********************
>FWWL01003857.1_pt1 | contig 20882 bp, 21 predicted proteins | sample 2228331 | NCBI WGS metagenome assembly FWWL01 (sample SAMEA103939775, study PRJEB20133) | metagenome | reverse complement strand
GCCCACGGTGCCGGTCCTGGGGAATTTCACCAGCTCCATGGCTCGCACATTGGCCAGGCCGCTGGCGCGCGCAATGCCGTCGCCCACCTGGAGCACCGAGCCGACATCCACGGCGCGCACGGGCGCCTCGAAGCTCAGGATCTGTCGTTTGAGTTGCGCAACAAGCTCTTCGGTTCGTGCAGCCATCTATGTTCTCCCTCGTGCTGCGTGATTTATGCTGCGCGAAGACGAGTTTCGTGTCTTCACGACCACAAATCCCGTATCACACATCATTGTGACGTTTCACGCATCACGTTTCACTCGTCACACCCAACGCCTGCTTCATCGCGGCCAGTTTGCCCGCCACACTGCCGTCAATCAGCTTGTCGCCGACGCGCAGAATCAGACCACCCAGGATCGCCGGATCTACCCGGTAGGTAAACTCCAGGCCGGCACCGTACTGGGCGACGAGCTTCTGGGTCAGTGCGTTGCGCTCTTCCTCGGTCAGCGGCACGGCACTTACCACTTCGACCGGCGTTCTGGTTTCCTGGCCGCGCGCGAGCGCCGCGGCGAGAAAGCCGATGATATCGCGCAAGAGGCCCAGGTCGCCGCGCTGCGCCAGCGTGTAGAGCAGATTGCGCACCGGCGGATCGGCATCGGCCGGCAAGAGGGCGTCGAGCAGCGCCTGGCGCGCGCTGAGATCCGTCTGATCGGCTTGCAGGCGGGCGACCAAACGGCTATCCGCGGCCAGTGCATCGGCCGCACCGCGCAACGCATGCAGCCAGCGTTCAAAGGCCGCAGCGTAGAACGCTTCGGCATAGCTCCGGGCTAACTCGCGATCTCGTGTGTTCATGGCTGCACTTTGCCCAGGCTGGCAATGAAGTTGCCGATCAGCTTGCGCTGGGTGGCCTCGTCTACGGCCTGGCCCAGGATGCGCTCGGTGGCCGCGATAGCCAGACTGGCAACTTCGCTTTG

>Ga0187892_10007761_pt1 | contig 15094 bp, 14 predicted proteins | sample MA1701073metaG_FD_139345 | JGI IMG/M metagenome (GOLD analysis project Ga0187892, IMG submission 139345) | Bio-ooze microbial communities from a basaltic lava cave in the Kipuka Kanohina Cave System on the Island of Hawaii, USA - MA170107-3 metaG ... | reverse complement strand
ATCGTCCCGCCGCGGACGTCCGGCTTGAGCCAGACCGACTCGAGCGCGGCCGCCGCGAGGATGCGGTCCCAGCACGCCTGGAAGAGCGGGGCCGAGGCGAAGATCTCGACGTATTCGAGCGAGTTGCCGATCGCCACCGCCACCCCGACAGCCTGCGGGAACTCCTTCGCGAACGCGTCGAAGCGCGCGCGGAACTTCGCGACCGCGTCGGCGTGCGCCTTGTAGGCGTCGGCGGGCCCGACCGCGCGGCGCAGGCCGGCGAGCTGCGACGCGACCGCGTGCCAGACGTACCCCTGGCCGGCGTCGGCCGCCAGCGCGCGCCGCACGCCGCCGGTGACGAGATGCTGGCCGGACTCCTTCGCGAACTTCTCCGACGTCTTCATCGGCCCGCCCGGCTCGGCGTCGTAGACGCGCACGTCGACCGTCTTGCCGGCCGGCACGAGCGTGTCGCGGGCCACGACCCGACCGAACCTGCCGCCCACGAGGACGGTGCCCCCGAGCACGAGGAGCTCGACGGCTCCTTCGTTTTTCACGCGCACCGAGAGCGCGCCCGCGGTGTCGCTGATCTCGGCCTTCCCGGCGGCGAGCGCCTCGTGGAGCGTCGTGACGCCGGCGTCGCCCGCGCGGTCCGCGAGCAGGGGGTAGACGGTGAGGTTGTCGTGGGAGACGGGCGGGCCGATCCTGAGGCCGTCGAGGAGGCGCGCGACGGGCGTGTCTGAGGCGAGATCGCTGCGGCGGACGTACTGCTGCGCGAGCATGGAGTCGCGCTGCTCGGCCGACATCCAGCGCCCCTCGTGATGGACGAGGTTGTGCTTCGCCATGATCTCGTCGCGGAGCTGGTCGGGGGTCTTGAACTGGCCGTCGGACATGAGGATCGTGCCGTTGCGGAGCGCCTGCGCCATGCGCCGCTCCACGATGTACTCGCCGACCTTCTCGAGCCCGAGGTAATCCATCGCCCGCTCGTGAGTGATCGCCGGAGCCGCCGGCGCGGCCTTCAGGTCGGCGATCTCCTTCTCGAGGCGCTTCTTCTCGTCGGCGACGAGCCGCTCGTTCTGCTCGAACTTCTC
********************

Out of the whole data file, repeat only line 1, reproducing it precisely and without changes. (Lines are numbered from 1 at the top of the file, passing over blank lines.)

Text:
>FWWL01003857.1_pt1 | contig 20882 bp, 21 predicted proteins | sample 2228331 | NCBI WGS metagenome assembly FWWL01 (sample SAMEA103939775, study PRJEB20133) | metagenome | reverse complement strand